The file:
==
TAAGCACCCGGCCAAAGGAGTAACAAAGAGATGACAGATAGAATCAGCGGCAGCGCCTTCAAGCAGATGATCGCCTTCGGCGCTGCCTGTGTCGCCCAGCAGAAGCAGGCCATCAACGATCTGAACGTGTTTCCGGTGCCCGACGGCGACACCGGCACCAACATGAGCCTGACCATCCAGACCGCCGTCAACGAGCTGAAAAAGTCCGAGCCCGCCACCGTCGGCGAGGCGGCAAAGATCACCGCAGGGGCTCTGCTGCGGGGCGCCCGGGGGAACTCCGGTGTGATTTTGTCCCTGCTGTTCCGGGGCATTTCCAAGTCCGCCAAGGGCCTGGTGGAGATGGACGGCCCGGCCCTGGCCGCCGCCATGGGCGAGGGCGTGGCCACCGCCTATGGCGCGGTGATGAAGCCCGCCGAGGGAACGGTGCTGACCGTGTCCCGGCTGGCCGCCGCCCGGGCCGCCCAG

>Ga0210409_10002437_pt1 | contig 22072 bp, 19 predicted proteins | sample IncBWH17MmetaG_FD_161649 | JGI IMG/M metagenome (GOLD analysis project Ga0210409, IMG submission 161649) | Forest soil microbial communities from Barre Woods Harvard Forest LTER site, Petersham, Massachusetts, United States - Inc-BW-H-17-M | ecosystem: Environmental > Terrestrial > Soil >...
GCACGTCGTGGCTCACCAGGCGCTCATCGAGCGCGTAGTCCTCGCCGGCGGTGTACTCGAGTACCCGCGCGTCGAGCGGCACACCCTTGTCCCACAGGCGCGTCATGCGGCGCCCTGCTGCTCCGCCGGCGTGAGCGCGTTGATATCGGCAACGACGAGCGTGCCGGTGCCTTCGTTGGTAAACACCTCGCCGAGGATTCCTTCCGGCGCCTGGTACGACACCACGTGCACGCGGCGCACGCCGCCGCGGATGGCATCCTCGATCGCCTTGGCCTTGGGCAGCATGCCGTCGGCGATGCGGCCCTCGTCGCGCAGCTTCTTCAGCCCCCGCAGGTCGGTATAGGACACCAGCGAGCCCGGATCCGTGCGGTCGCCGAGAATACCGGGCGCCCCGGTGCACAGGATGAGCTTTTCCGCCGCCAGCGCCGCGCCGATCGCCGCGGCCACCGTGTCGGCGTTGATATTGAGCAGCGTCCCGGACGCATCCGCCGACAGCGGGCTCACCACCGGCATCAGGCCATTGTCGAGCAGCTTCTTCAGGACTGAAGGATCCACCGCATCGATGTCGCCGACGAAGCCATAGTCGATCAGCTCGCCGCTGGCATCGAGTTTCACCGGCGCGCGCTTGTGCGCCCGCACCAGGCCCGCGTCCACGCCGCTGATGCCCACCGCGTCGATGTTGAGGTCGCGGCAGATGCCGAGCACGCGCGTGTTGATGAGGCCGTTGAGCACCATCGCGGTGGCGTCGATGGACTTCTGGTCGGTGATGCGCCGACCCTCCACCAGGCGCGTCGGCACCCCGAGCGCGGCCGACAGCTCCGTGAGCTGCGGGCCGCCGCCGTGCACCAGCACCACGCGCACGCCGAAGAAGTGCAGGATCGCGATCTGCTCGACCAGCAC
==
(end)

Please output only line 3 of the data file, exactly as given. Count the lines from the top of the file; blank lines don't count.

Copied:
GCACGTCGTGGCTCACCAGGCGCTCATCGAGCGCGTAGTCCTCGCCGGCGGTGTACTCGAGTACCCGCGCGTCGAGCGGCACACCCTTGTCCCACAGGCGCGTCATGCGGCGCCCTGCTGCTCCGCCGGCGTGAGCGCGTTGATATCGGCAACGACGAGCGTGCCGGTGCCTTCGTTGGTAAACACCTCGCCGAGGATTCCTTCCGGCGCCTGGTACGACACCACGTGCACGCGGCGCACGCCGCCGCGGATGGCATCCTCGATCGCCTTGGCCTTGGGCAGCATGCCGTCGGCGATGCGGCCCTCGTCGCGCAGCTTCTTCAGCCCCCGCAGGTCGGTATAGGACACCAGCGAGCCCGGATCCGTGCGGTCGCCGAGAATACCGGGCGCCCCGGTGCACAGGATGAGCTTTTCCGCCGCCAGCGCCGCGCCGATCGCCGCGGCCACCGTGTCGGCGTTGATATTGAGCAGCGTCCCGGACGCATCCGCCGACAGCGGGCTCACCACCGGCATCAGGCCATTGTCGAGCAGCTTCTTCAGGACTGAAGGATCCACCGCATCGATGTCGCCGACGAAGCCATAGTCGATCAGCTCGCCGCTGGCATCGAGTTTCACCGGCGCGCGCTTGTGCGCCCGCACCAGGCCCGCGTCCACGCCGCTGATGCCCACCGCGTCGATGTTGAGGTCGCGGCAGATGCCGAGCACGCGCGTGTTGATGAGGCCGTTGAGCACCATCGCGGTGGCGTCGATGGACTTCTGGTCGGTGATGCGCCGACCCTCCACCAGGCGCGTCGGCACCCCGAGCGCGGCCGACAGCTCCGTGAGCTGCGGGCCGCCGCCGTGCACCAGCACCACGCGCACGCCGAAGAAGTGCAGGATCGCGATCTGCTCGACCAGCAC